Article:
Telenor Montenegro buy is just the start for 4iG

Deal Handshake

PPF Group is selling Telenor Montenegro just three years after it acquired the business as part of a drive to become a medium-sized European telecoms operator group.

The Czech investment group is working on a deal of undisclosed value to offload the asset to Hungarian ICT company 4iG, which is itself in the process of building up its telecoms portfolio. The firms have inked a preliminary agreement that will see 4iG run due diligence on Telenor Montenegro between now and the end of September, at which point it should be in a position to make a final offer. They aim to complete the deal by the end of November, subject to regulatory approvals.

Telenor Montenegro is a small mobile operator, with 150 base stations serving 338,000 customers and generating €43 million in revenues last year. But the deal is noteworthy because it reflects the telecoms industry ambitions of the parties involved.

PPF got our attention in March 2018, when it brokered a €2.8 billion deal for Telenor’s assets in Hungary, Bulgaria, Montenegro and Serbia, having previously acquired O2 in the Czech Republic and Slovakia.

“With this purchase, PPF Group is expanding its telecommunications portfolio to four more countries, and fulfilling our long-held goal to become a mid-sized European operator and to use our experience to strengthen our market position,” said Ladislav Bartoníček, PPF Group’s shareholder responsible for telecommunications assets, at the time.

That statement seemed to indicate that PPF was not just in it for the returns, but actually sought to be a telco.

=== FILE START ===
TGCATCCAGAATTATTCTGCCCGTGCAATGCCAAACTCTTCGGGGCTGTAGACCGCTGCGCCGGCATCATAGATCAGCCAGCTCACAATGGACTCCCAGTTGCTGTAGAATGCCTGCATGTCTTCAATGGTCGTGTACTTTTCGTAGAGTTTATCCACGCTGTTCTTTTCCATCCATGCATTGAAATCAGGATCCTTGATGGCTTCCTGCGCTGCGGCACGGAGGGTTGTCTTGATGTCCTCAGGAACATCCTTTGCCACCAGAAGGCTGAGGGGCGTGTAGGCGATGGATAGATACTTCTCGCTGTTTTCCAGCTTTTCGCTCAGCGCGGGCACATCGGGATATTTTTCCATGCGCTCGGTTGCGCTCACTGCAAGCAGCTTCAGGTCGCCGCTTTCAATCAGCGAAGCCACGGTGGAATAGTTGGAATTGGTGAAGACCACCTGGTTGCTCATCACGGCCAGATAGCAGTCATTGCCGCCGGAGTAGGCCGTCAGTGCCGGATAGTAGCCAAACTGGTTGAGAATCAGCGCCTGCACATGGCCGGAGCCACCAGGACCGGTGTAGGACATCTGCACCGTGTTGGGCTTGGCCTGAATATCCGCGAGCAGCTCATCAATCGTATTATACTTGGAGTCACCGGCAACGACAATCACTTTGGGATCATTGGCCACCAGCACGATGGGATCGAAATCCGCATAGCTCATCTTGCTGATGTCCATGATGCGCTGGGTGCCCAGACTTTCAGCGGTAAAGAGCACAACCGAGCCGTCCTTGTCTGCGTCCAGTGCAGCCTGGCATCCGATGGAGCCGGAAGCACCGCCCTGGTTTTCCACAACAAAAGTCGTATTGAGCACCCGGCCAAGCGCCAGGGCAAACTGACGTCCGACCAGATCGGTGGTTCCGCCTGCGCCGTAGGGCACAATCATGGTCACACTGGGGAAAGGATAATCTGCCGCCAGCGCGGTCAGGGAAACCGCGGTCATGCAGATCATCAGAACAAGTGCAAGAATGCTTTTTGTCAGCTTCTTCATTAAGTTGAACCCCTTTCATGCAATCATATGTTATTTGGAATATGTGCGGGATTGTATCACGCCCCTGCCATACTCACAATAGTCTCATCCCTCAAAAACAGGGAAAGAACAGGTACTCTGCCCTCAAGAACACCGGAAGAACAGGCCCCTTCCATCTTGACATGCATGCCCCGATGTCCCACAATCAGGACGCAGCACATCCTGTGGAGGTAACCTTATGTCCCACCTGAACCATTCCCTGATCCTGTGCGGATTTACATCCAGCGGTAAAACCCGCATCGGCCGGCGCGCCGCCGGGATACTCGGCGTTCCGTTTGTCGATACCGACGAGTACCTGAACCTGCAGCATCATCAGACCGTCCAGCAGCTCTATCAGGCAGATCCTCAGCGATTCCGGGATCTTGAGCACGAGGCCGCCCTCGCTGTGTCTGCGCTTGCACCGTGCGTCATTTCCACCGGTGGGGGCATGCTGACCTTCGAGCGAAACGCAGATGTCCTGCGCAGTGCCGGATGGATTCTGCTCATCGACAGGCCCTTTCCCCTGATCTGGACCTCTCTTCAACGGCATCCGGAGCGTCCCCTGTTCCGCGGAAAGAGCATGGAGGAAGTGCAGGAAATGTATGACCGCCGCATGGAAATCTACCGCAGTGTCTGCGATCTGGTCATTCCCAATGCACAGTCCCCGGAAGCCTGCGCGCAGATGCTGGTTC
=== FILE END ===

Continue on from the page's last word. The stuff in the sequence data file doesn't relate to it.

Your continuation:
Thus, three years on, it’s tempting to speculate that PPF is backtracking from that stance, has remembered that it is an investor not an operator, and is now looking to monetise those assets. But before we start speculating on further telecoms asset sales, it is worth looking at the way the group reorganised its telecoms assets last year, a move that suggests the fate of Montenegro business is likely to be a one-off.

In July last year PPF split its telecoms infrastructure assets from the retail businesses and created CETIN Group to house the infrastructure side. The firm had previously enacted such a separation in the Czech Republic and chose to replicate it across its footprint with a view to building some scale and signing more wholesale deals. The split did not include PPF’s entire footprint though; while its Bulgaria, Hungary and Serbia operations joined the CETIN fold, Montenegro did not. PPF made no comment on that at the time, but now it seems the market is simply not core to its strategy going forward.

That is clearly not the case for buyer 4iG though. The firm is on something of an M&A adventure at present, having inked a preliminary agreement to acquire Hungary’s Digi Group in March and followed that up last month with a deal for a majority stake in Israeli satellite operator Spacecom. And there could well be more to come.

“The acquisition of Telenor Montenegro is in line with 4iG’s regional expansion strategy, and the target’s solid background and market position, as well as its strong revenue generating capacity, can bring high added value to our group,” said Gellért Jászai, chairman and CEO of 4iG. “We see significant growth potential in the Western Balkans region, and we expect that over the next five years, the region’s economic growth could be boosted significantly by the enlargement of the European Union,” he added.

“We therefore intend to further increase our presence in the region, in addition to the acquisition we have just announced. To this end, we are continuously exploring investment opportunities in the telecoms and IT sectors,” he said.

That’s a pretty clear statement: we haven’t seen the last of 4iG in the mergers and acquisitions market.

One comment

  1. Avatar pedro Almodovar II 13/07/2021 @ 10:01 am

    The big question is who really stands behind 4iG???

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